Receiving Fresh Flowers Can Help Relieve Stress

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bride's bouquet

Photo by Danielle DeFiore

Everyone wants their wedding to be beautiful, and of course a big part of that has to do with the floral arrangements. But making those gorgeous centerpieces happen is a thing in and of itself. How do you know which florist to work with? Should you DIY your wedding flowers to save money? And do you really want the tulips over the calla lilies?

As stressful as these decisions may be, by the time the ceremony is over, you may not even want to look at another bouquet of fresh flowers, much less have any hanging around your home.

But according to a recent experimental study from the University of North Florida, these little blooming bundles of nature actually make you feel better about life. The research, published on the Society of American Florists website About Flowers, found that adding fresh flowers to your home or office space was associated with a significant reduction in stress among women.

Researchers surveyed the stress levels of 170 women between the ages of 18 to 65 for 12 consecutive days using a perceived stress questionnaire. About midway through the experiment, some of the women received an arrangement of flowers, while others received a really nice candle of approximately the same value. A third group of unfortunate women received absolutely nothing—they were the control group.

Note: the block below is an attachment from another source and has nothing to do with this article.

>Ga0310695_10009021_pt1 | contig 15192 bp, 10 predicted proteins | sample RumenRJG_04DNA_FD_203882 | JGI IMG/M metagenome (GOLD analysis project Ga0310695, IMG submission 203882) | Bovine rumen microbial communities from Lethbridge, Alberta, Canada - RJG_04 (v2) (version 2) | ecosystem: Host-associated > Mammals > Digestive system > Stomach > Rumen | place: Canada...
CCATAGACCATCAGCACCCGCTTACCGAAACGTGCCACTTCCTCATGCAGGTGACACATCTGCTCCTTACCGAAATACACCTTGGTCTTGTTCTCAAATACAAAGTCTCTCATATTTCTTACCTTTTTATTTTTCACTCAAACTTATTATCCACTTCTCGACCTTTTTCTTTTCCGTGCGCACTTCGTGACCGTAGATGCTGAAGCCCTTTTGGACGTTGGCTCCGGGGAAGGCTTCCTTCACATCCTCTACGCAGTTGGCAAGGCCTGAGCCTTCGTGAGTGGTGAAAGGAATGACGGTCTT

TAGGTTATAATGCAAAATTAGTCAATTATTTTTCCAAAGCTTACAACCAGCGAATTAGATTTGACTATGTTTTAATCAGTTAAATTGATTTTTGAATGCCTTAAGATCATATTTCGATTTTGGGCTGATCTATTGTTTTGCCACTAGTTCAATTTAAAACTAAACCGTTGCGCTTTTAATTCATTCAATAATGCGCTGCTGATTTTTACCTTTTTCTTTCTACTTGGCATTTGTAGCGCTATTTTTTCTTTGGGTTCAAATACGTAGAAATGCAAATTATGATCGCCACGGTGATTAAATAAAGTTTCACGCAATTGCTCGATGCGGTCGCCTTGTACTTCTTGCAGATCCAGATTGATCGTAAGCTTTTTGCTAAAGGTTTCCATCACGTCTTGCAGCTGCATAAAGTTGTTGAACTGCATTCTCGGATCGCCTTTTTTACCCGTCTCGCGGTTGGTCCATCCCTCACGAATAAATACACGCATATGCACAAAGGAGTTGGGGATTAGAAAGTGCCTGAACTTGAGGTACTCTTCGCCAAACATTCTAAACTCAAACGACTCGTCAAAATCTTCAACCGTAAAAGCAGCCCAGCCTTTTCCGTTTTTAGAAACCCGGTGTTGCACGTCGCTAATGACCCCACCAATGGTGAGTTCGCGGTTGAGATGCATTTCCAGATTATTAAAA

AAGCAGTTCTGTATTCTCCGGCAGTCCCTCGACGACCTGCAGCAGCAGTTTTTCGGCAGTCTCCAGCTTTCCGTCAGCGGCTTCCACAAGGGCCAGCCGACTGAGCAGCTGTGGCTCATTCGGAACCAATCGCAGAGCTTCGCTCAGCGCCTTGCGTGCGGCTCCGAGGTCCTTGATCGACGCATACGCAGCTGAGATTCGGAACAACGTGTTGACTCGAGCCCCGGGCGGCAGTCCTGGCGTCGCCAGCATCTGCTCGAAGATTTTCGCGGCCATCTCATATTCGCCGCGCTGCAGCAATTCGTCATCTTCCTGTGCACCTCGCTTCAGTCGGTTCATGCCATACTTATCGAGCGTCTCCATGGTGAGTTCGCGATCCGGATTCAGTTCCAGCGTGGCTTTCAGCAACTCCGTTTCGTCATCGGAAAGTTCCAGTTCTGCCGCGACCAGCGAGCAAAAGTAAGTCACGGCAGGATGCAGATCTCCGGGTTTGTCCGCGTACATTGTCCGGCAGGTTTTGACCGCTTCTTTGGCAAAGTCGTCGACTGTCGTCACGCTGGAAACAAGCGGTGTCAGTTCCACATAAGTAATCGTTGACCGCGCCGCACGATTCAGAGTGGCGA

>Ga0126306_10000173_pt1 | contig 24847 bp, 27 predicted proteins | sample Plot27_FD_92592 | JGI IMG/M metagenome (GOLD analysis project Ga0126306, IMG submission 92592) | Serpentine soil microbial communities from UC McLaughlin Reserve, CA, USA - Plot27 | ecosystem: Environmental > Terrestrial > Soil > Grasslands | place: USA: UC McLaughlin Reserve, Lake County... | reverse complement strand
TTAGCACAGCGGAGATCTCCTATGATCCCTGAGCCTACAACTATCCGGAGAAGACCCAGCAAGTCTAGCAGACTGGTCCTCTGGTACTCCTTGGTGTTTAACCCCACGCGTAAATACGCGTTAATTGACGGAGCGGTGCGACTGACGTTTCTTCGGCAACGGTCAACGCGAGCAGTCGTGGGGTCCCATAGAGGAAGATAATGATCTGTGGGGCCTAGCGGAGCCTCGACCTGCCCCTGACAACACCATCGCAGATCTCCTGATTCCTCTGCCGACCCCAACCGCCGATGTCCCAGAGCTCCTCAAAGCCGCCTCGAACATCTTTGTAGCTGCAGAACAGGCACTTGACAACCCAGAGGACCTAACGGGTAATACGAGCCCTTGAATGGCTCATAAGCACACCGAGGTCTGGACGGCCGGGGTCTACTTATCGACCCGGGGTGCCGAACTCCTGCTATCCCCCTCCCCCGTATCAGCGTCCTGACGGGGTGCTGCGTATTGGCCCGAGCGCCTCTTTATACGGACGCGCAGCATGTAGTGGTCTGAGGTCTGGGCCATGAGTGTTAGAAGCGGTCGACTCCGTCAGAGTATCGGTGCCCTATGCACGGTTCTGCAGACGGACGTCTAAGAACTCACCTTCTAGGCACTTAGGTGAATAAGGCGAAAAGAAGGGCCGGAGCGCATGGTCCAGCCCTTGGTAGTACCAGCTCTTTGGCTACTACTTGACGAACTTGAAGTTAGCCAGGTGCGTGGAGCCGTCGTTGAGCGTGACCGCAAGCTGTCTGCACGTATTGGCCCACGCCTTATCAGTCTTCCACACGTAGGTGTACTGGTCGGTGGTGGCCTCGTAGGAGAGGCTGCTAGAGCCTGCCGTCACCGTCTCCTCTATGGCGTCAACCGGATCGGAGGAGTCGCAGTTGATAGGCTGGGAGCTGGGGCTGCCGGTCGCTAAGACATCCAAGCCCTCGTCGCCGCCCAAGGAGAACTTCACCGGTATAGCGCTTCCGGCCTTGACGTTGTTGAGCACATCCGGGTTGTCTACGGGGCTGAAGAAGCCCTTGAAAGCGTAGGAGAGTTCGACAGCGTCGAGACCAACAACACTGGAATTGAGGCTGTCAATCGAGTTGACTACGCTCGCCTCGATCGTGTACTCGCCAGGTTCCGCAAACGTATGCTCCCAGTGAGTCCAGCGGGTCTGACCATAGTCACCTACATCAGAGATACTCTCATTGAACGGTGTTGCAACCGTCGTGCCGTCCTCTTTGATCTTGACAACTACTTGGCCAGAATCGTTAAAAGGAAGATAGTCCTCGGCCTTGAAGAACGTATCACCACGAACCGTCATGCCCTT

Unsurprisingly, the women who received the arrangement and lived with them for a few days “overwhelmingly reported that flowers improved their mood,” a summary of the research states. Certainly, if your honey has ever surprised you at work with roses, you can attest that this is spot-on. The average reduction in stress was -5.5 points on the perceived stress questionnaire.

"There is a growing body of research that illustrates how environmental design positively impacts health,” said lead researcher Erin Largo-Wight, an associate professor of public health at the University of North Florida, in a statement. “Now it is both intuitive and scientifically known that adding elements of nature, like flowers, to interiors promotes well-being."

The question is, why do flowers elicit positive emotions and lower our stress levels? A 2005 paper offered some theories: One, for example, suggested that humans have evolved to associate flowers with food gathering or the future availability of food, such as fruit or nuts. It’s also possible that we’re simply attracted to sensory stimuli, such as color and visual symmetry. Another idea the authors explore is the notion that humans evolved to want to cultivate and essentially save flowers from utter destruction: “Flowers may be the plant equivalent of companion animals,” they write.

As Largo-Wight pointed out in an interview with WTKR, the great thing about these findings is that it requires so little effort to stop by the grocery store on the way home and pick a bouquet of fresh, colorful, sweet-smelling flowers. “That’s something we can all consider doing to create those moments of calm in our day,” she said, “creating that restorative environment to promote our health and reduce our stress.”

If it means more coming from your partner, though, feel free to send him or her this article.

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